- Press review: Murder charges against Russian governor and Iran as a future Chinese colony
- US Department of State invites Russia for new round of Strategic Security Dialogue
- Press review: Will the second wave hit Russia and what led to space agency aide’s arrest
- Press review: Russia’s latest treason case and South China Sea showdown on the horizon
Top stories in the Russian press on Wednesday, May 27, prepared by TASS
Izvestia: Turkey builds ‘air bridge’ ahead of major offensive in Libya
Early this week, the Turkish Air Force set up a so-called "air bridge" from Istanbul to Libya. Military and transport planes are performing several flights per day to airfields controlled by the Government of National Accord (GNA). The forces loyal to it have declared plans on launching a new large-scale offensive against Khalifa Haftar’s army on Wednesday. The field marshal is backed by the United Arab Emirates and Egypt, which also boosted transport aviation flights to Libya. Experts believe that new arms supplies to the conflicting sides will trigger fierce fighting in the coming days, Izvestia writes.
"Turkey still decided to raise stakes and go all the way," military expert Vladislav Shurygin told the paper. Most flights with military aid are heading to Misrata, which is not within reach of the Libyan National Army’s artillery fire. Haftar’s aviation in May had attacked the air base several times, but now Turkish frigates are on duty near it, creating a so-called air defense "umbrella." So, planes and drones can act freely. The military specialist has no doubt that the GNA will fulfill its promises and will launch a new offensive against Haftar’s weakened army in the coming days.
Turkey’s direct armed interference in the conflict shifted the balance of power resulting in painful defeats for the LNA. "Now, Haftar has not only lost the territorial gains of the past year but also continues retreating. The field marshal may have sought to reach a ceasefire, but the GNA is trying not to miss its chance and fully destroy the enemy," military historian Dmitry Boltenkov said.
Nezavisimaya Gazeta: China vows to respond to potential US sanctions over Hong Kong law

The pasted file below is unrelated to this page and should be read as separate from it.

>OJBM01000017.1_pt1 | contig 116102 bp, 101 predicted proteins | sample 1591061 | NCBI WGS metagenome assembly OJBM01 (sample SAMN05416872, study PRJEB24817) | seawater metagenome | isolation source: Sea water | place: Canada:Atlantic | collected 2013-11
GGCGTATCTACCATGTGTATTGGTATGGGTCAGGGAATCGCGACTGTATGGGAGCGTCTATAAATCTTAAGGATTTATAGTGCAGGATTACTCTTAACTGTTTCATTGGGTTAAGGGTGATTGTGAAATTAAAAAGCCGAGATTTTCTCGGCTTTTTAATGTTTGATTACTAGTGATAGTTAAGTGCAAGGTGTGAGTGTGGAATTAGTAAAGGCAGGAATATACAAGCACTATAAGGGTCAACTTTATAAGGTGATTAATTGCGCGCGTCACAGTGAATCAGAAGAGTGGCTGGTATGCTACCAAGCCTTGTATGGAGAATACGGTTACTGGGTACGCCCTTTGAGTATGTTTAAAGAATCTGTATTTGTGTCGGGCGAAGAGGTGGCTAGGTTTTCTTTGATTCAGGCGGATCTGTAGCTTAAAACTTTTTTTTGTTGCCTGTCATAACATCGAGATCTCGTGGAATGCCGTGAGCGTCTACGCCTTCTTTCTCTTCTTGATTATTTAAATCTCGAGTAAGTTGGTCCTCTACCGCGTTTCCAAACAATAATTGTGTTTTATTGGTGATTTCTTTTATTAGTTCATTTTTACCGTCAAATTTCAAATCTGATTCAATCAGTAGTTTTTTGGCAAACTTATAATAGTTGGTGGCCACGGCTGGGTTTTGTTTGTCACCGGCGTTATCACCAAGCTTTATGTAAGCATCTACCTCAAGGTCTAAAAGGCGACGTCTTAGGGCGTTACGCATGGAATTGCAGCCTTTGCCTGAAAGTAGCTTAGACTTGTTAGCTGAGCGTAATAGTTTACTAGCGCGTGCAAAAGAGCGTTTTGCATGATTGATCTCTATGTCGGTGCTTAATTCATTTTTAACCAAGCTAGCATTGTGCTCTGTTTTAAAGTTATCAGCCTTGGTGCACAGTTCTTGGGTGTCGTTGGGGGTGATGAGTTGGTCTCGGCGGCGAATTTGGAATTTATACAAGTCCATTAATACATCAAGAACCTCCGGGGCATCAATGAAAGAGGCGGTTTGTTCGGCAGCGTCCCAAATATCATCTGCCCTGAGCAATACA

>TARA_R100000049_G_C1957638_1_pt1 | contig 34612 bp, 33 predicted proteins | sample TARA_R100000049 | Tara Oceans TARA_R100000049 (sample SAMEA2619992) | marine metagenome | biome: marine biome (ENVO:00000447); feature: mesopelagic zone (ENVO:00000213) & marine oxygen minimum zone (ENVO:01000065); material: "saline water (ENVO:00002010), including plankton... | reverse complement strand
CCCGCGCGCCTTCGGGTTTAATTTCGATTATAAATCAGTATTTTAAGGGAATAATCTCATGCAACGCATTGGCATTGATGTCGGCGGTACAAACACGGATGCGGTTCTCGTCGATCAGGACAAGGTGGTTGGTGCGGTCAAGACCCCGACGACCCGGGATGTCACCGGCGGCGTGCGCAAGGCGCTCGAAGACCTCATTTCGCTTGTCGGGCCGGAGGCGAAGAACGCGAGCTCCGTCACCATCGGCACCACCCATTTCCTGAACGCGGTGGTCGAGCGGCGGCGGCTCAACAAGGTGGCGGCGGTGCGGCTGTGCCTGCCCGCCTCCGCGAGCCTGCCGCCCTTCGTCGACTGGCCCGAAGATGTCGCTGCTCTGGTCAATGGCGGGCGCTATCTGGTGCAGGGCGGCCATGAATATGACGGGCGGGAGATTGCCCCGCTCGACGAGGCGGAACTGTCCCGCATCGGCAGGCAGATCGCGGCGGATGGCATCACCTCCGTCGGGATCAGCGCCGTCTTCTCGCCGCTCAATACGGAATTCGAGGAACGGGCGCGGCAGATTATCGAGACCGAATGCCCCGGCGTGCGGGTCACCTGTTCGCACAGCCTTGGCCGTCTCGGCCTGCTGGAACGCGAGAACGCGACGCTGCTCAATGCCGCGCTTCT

Hong Kong has become the eye of a storm between the United States and China. After Washington had threatened to strip Hong Kong of a special trade status and voiced support for the protesters, the commander of the Chinese army garrison said that he would thwart any attempts at undermining the country’s sovereignty. Later, journalists reported on the movement of military units. According to experts, Beijing does not want bloodshed. Meanwhile, the US will confine itself to diplomatic protests, given the interests of its companies based in the Hong Kong financial hub, Nezavisimaya Gazeta writes.
Western media outlets are guessing whether Beijing is going to quash the protests in Hong Kong. Another question is how far US President Donald Trump is willing to go to punish China for its proposed new national security law that could allegedly infringe on democracy in Hong Kong. In its turn, Beijing has warned that it would be forced to take countermeasures if Washington continued to harm China.
Head of the School of Asian Studies at the Higher School of Economy Andrei Karneyev noted that the emotional clash between China and the US over Hong Kong had kicked off last summer. Back then, the demonstrators there were protesting against a law allowing the administration of the territory to hand over individuals to China suspected of anti-government activities. The West supported the protesters. However, Hong Kong was not a key reason at that time for the mounting tension between the two major economic powers. The turmoil there bolsters Washington’s wish to contain China’s growing economic and military might. So how can China respond? The options are to sell US securities, curb the supplies of rare earth metals to the US and create obstacles for American companies in China. But these measures would also hurt China. Therefore, in real politics the sides will proceed with caution, especially Beijing, Karneyev noted.
Vedomosti: Kremlin struggles to set constitutional vote date due to coronavirus pandemic in regions
Russian President Vladimir Putin has not yet announced the date of the nationwide vote on the much-talked-about constitutional amendments. Sources close to the Kremlin and the Moscow mayor attributed this to the fact that the coronavirus situation in the regions has not yet stabilized. While in the past day the mortality rate from the infection declined in Moscow, it grew in other Russian regions, Vedomosti writes. The possible dates for holding the vote are July 1 or July 8. However, June 24 when Russia is due to hold the Victory Day parade, should not be ruled out, some sources said.